First, let me just say there are loads of different methods that work well for successful seed starting. We all have different circumstances and garden sizes. I have used all different types of containers and set-ups over the years (see this post about a few of them).
This is the set-up that works well for our current family and garden size. It’s simple enough that my kiddos know how to fill the trays and transplant seedlings from one size pot to the next without any help from me. We have been blessed to be able to purchase a few more grow lights each year to expand our set-up for starting more seeds ahead of time. Grow lights seem expensive, but they are much cheaper than buying seedlings already started from the store. We used to use the top of our fridge and freezer to warm our germinating seedlings. Now we have two 4ft long heat mats that go under those trays.
We are growing enough plants to feed our large family and preserve for the winter. Plus, we always plant many extra seedlings to share with friends. Using plastic is not the best for the environment, but it makes it easy and inexpensive to give trays of seedlings to friends and neighbors.
#1. Beware of damping off
Damping off is a seedling disease caused by pathogens in the soil. It’s likely to occur when seedlings germinate in cold soil and do not have enough light.
Damping off is usually characterized by this collapsing of the stem and can happen in any variety of seedling.
Prevent damping off by:
- Using sterile (new) potting soil for every planting
- Cleaning all planting/seeding implements, trays, pots etc thoroughly from year to year
- Providing at least 12 hours of light for your seedlings
- Using a heat mat to keep the soil warm (70-75F is ideal)
- Using soil and pots with good drainage. Soil should be moist not soggy.
#2. Room for roots
Do not let seedlings outgrow their pots. Waiting too long to transplant or “pot-up” to the next size pot will limit the plants growth and give them an unfortunate shock when they are finally transplanted. Certain plants (like squash and root crops) do not like to have their roots disturbed at all and can die from transplant shock . (I may have done this to my luffa plant last year, ahem.) Or the shock will provide an opportunity for plant diseases need to take hold.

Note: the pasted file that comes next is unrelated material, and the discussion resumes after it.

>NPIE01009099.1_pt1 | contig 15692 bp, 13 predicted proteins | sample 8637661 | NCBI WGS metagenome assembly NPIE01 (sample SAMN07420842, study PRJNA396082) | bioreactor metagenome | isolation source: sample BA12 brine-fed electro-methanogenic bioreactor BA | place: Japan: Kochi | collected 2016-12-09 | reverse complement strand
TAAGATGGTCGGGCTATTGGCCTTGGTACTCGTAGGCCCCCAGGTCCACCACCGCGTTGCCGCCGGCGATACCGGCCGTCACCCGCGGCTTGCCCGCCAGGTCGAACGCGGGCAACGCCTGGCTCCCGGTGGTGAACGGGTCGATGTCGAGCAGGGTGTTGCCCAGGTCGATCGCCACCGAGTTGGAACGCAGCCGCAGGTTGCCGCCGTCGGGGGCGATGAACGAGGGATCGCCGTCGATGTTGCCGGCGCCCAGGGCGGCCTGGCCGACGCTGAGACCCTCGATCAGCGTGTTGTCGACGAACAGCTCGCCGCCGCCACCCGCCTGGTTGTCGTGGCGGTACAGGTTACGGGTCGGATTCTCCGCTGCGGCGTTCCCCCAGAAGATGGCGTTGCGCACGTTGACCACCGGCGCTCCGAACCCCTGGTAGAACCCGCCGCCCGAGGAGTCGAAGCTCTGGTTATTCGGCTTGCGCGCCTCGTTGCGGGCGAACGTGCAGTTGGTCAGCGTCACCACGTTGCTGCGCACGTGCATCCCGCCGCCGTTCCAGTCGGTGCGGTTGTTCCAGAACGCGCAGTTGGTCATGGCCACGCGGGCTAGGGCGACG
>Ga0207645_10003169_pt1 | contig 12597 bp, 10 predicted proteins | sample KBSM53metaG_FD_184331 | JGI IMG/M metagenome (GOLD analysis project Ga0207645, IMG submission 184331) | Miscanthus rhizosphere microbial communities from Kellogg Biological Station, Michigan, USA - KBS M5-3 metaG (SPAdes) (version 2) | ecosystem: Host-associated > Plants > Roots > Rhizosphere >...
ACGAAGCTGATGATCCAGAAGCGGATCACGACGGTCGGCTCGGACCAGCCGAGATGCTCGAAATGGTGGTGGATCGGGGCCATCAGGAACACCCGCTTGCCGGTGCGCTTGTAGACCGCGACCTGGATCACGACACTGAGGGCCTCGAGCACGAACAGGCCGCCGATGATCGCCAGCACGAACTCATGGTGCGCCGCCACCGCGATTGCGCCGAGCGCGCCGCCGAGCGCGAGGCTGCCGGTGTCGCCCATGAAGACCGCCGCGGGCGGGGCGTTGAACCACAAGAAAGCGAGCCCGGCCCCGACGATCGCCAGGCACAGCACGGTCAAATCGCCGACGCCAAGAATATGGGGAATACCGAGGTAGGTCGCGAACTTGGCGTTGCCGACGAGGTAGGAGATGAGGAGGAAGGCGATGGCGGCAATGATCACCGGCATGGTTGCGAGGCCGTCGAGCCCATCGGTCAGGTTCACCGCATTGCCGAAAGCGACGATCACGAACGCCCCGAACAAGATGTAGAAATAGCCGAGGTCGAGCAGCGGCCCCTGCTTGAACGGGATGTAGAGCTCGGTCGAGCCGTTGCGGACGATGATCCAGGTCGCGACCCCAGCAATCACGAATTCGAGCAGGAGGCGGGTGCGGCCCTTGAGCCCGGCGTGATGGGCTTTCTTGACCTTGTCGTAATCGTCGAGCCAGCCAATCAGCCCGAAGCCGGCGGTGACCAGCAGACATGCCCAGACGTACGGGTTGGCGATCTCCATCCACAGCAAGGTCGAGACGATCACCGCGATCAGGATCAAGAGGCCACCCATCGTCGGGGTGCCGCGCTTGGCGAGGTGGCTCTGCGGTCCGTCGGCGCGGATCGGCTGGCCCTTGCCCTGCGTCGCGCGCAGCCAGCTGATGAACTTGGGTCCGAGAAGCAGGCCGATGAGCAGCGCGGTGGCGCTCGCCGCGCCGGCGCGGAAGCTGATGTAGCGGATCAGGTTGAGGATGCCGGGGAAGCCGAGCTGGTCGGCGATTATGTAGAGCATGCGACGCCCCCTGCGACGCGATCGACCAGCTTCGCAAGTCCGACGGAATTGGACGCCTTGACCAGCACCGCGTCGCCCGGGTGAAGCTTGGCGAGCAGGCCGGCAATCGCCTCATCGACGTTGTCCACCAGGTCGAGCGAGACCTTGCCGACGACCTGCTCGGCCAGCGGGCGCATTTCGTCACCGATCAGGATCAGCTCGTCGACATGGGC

I use plug trays for starting most of my seedlings. When they have two true leaves then we transplant them up to the 4 inch pots.
#3. Keep them moist, but not soggy
The quickest way to kill seedlings or prevent germination is to let the soil dry out. On the other hand, soggy soil can lead to mold and fungus. It is a tricky balancing act. A little green mold/algae on the top of potting soil does not mean your seedlings will die, but it may mean that you are keeping the soil a little too moist. I personally tend to err on the moist side (as you can see in the photo below).
I water all of my plants via trays below their pots. Wet leaves are likely to attract fungus and disease.
#4. Use potting soil, not seed starting mix or garden soil
This point is debatable. Potting soil is excellent because it contains the food/fertilizer that seedlings need after their first 2 weeks of growth. Seed starting mix does NOT contain any food for growing seedlings. That is a good way to help prevent damping off during their first couple weeks of growth. However, I have never had any issues with potting soil causing diseases (that I know of). Honestly, I am more likely to have problems remembering to fertilize my seedlings weekly (which is what you need to do if you start with a store-bought seed starting mix).
Do NOT use soil labeled as garden soil or in-ground soil. It will be too heavy and clumpy for seed starting and will not retain water well. I have been using organic potting soil to start my seedlings for over a decade and it works well. You can also make your own seed starting soil mix. I wrote out Elliot Coleman’s recipe for that here.
#5. Be sure to wet your potting soil before planting into it
I have a large rubbermaid bin that I can dump 2 cu feet of potting soil into. I add about 3-4 gallons of water to the mix and stir it together well. Planting the seeds in wet soil assures that they get a good moist start. Depending on the seed, we often “water it in” with the watering can. I think of that as pushing it down lightly into the soil with a good rain storm. After that we water from below.
#6 Plenty of light
Of all the questions that people in my garden club ask me about starting seeds, this one is the hardest:
Can I grow seedlings on my windowsill?
Yes, BUT… And there are a lot of caveats to go with this. Usually the answer should be no, in my opinion, do not try to grow seeds on your windowsill. It has to be a large, south facing window, with no trees or overhangs shading it… And even then your seedlings are likely to be more leggy than those under intense grow lights.
Here is a picture from a gal in my garden club which is representative of what I experienced when I first started trying to sprout seeds on my windowsill. She used a South facing windowsill, but still her peppers grew terribly leggy trying to get enough light.
It’s worth investing a few good quality grow lights. They will last for many years and give your seedlings a healthy start. These are the ones that I use. I bought them on sale via Amazon warehouse one or two at a time.